117b Celtic Kings, Druids and Romans

Episode 117b Celtic Kings, Druids and Romans

Description: Dr. Carly McNamara joins us again to discuss how the society of the ancient Celts was organized. We will also begin to discuss aspects of pre-Christian religion in Ireland. Dr. McNamara will show the importance of kingship in Ireland. She will also begin to show how Christianity and society in Ireland evolved in different ways compared to Britain and the continent with less influence from the Roman Empire.

About Today’s Guest:
Dr. Carolyn McNamara
On Twitter: @MedievalCarly
Education Evolved: @EducationEvolvd www.educationevolvedltd.com/
Links for Further Reading:
The Deskford Carnyx - includes a video which has the sounds that it could have produced, as played on a reconstruction www.nms.ac.uk/explore-our-collections/stories/scottish-history-and-archaeology/deskford-carnyx/
Jane Webster, ‘Ethnographic barbarity: colonial discourse and “Celtic Warrior Societies”’. In Roman Imperialism: Post-Colonial Perspectives, edited by J Webster and N Cooper. Leicester: Leicester Archaeology Monographs 3, pg. 111-123.
Barry Cunliffe, The Ancient Celts
Bernhard Maier, The Celts
John Koch, Celtic Culture: A Historical Encyclopedia

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Music Provided by:
"Danse Macabre" Kevin MacLeod (incompetech.com)
"Virtutes Instrumenti" Kevin MacLeod (incompetech.com)
"Virtutes Vocis" Kevin MacLeod (incompetech.com)
"Funeral March for Brass" Kevin MacLeod (incompetech.com)
"String Impromptu Number 1" Kevin MacLeod (incompetech.com)
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Begin Transcript:
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•Dr. Carly McNamara joins us again to discuss how the society of the ancient Celts was organized. We will also begin to discuss aspects of pre-Christian religion in Ireland. Dr. McNamara will show the importance of kingship in Ireland. She will also begin to show how Christianity and society in Ireland evolved in different ways compared to Britain and the continent with less influence from the Roman Empire. Send in your questions for Dr. McNamara to steve@atozhistorypage.com or connect on social media by searching for atozhistory.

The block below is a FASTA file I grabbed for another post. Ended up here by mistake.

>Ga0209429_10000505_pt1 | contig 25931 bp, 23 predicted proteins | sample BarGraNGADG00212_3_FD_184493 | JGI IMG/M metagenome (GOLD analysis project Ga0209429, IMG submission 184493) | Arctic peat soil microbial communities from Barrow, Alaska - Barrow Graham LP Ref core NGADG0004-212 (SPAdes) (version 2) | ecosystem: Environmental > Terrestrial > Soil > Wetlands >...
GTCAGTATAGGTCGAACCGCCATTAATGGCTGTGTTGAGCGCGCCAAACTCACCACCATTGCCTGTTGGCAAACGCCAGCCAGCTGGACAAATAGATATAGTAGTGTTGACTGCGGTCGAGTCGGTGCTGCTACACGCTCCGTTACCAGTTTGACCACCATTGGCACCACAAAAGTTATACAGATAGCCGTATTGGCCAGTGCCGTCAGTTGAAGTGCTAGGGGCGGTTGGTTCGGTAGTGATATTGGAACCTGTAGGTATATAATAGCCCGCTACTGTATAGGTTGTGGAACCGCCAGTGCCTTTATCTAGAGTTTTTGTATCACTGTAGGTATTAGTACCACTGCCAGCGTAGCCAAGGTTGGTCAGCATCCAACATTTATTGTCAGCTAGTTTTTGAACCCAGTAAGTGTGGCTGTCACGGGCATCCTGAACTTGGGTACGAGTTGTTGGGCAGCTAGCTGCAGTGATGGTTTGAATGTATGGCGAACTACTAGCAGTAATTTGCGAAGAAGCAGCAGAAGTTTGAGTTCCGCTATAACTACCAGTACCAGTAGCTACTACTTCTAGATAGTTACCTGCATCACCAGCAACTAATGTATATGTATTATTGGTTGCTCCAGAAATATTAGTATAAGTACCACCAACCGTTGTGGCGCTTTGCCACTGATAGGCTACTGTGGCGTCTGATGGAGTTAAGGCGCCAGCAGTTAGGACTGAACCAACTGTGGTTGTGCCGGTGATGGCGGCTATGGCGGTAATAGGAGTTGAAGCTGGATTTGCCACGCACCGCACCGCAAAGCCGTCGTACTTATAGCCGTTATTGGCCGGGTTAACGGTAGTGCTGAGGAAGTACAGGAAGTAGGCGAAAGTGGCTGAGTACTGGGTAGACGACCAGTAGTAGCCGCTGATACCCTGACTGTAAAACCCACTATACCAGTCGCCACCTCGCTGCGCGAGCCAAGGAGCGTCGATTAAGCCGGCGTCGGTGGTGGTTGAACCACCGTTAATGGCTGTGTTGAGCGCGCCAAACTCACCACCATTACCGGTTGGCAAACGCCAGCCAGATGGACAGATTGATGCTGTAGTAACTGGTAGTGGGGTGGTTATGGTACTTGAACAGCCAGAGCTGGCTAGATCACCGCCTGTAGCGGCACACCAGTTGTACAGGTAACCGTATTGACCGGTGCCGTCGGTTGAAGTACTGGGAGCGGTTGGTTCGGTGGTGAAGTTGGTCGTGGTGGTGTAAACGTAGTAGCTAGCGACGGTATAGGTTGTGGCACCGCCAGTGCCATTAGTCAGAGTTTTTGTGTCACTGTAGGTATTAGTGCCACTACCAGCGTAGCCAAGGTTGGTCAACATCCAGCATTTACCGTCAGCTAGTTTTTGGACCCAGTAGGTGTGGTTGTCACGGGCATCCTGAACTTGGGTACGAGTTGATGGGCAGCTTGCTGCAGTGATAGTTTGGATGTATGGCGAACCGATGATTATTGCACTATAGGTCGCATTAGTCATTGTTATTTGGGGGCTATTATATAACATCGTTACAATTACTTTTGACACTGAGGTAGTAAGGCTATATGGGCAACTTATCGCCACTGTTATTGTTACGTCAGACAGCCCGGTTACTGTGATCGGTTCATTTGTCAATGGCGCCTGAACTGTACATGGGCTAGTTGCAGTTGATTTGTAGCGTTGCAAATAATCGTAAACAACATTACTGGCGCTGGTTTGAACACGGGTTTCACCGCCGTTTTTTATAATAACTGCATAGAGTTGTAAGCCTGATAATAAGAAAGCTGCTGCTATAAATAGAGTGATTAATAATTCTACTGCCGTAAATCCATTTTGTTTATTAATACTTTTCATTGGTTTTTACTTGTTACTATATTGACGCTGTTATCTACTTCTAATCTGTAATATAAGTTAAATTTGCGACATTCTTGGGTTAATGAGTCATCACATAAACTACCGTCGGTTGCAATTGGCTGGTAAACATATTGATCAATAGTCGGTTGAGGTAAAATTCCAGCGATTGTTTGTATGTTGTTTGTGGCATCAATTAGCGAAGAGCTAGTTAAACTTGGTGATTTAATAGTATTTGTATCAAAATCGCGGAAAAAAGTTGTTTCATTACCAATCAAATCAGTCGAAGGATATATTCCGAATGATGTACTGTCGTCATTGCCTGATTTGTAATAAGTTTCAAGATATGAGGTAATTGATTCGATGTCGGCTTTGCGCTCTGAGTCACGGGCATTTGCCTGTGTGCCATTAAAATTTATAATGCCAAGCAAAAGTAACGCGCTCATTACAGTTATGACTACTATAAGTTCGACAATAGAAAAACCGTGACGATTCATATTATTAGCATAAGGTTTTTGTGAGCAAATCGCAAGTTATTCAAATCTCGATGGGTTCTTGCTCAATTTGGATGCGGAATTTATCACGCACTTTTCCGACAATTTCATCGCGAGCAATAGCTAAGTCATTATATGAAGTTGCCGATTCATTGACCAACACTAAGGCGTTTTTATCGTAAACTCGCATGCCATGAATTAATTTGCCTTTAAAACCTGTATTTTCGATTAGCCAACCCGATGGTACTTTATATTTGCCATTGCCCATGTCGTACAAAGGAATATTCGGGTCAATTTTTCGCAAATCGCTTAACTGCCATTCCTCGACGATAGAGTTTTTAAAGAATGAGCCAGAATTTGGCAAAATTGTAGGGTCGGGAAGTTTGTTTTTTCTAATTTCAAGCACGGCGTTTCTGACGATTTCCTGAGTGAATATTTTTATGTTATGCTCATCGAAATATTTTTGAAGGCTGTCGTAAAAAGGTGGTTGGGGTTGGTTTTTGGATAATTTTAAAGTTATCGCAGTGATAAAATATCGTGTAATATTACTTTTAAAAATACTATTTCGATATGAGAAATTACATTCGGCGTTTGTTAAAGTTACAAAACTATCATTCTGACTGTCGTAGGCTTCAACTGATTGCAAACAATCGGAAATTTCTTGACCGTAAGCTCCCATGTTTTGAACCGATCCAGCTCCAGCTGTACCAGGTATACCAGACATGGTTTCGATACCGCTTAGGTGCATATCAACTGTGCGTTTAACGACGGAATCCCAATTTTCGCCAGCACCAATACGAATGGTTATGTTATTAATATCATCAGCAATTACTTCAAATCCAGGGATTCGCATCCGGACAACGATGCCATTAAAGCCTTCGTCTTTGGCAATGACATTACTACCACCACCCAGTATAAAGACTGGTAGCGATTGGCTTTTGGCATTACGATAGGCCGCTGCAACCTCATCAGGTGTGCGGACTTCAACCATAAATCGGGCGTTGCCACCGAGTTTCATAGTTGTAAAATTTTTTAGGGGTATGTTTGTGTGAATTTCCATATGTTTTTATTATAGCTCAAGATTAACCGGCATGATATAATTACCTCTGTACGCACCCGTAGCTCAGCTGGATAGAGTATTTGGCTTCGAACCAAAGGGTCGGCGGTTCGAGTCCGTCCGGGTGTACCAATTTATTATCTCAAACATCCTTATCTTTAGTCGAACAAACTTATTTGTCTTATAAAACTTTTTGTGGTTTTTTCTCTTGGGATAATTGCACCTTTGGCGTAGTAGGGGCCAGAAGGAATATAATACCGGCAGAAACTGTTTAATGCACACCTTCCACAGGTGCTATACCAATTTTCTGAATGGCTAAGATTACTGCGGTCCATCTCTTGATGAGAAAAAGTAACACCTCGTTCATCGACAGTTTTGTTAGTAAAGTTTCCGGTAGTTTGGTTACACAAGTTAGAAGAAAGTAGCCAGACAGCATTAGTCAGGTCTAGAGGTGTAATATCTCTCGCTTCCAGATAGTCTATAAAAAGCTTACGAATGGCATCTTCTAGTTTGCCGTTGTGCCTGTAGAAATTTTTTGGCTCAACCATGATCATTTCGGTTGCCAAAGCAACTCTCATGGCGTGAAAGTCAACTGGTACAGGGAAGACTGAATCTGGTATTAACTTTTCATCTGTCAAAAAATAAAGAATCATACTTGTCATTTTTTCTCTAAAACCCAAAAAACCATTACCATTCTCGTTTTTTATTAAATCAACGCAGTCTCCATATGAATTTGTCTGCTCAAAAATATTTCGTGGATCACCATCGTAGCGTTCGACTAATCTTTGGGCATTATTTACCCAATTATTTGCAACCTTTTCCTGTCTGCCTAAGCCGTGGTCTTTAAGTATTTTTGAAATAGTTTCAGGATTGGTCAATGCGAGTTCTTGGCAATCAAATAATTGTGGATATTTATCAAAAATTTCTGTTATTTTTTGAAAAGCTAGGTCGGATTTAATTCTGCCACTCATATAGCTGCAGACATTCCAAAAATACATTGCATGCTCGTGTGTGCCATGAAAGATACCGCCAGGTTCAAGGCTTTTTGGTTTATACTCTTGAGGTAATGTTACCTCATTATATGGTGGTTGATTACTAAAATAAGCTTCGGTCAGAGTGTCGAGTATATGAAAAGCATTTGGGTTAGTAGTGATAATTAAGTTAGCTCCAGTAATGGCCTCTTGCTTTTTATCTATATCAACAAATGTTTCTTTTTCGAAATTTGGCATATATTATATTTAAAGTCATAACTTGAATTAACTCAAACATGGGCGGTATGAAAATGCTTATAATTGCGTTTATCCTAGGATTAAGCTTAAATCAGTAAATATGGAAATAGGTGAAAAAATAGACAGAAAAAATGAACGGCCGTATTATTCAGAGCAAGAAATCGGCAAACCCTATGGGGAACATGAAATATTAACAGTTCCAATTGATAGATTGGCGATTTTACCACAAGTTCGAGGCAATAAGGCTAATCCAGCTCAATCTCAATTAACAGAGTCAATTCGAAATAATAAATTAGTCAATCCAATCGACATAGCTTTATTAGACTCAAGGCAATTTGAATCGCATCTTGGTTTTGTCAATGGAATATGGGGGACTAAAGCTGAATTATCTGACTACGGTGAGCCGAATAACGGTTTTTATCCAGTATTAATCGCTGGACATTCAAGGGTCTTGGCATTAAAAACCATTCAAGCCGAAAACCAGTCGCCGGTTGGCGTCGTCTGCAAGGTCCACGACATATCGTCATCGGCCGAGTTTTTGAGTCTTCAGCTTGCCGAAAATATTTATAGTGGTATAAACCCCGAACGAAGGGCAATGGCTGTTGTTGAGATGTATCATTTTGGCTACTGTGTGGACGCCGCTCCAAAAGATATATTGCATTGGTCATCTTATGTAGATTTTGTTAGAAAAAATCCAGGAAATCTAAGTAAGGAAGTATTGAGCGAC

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Begin Transcript:
[00:00:00] Before we move on. I, something that kind of came into my mind is we have Caltech as a term. Then we have Cesar would have called them galls, or he often referred to them as galls. And then you have the people who are living up in Ireland and Britain that are being called something different. How are all these names and all these different terms for them in our related?
What, uh, if somebody, uh, back in the day, if somebody likes Caesar would count in golf, Ben's a synonym for him. And then the, what was happening up in Britain, would he have considered that as something completely different and just using Caesar as maybe an, uh, an architect. Yeah, that's an excellent point.
So it's really seems like the Greek world used helps help toy as their term, the Latin world, or the Romans used this kelp Ty, um, gall, golly word. And so we, as I [00:01:00] said, we don't ever really see Britain and Ireland call. Like, they're not called gall. They're not called golly. You know, we've got this Hibernia and Hibernia is what Ireland is frequently called.
We also see Ireland called Scotty. And that kind of seems to be a word that means something similar to pirate almost. Would it make sense as we see kind of rating happening from Ireland into Roman Britain. And then we've got in the far north of Britain, the Pixies are all Celtic language peoples, but the Roman sources never really called them as such.
They call the about Britannia or the pretending Isles when they're searching for 10 there's abundant tin in Britain. And. You know, the word Britain itself comes from a Celtic word pride. And, but there's some kind of separation between gall and pre-tenure Hibernia that I'm not quite [00:02:00] sure how that is.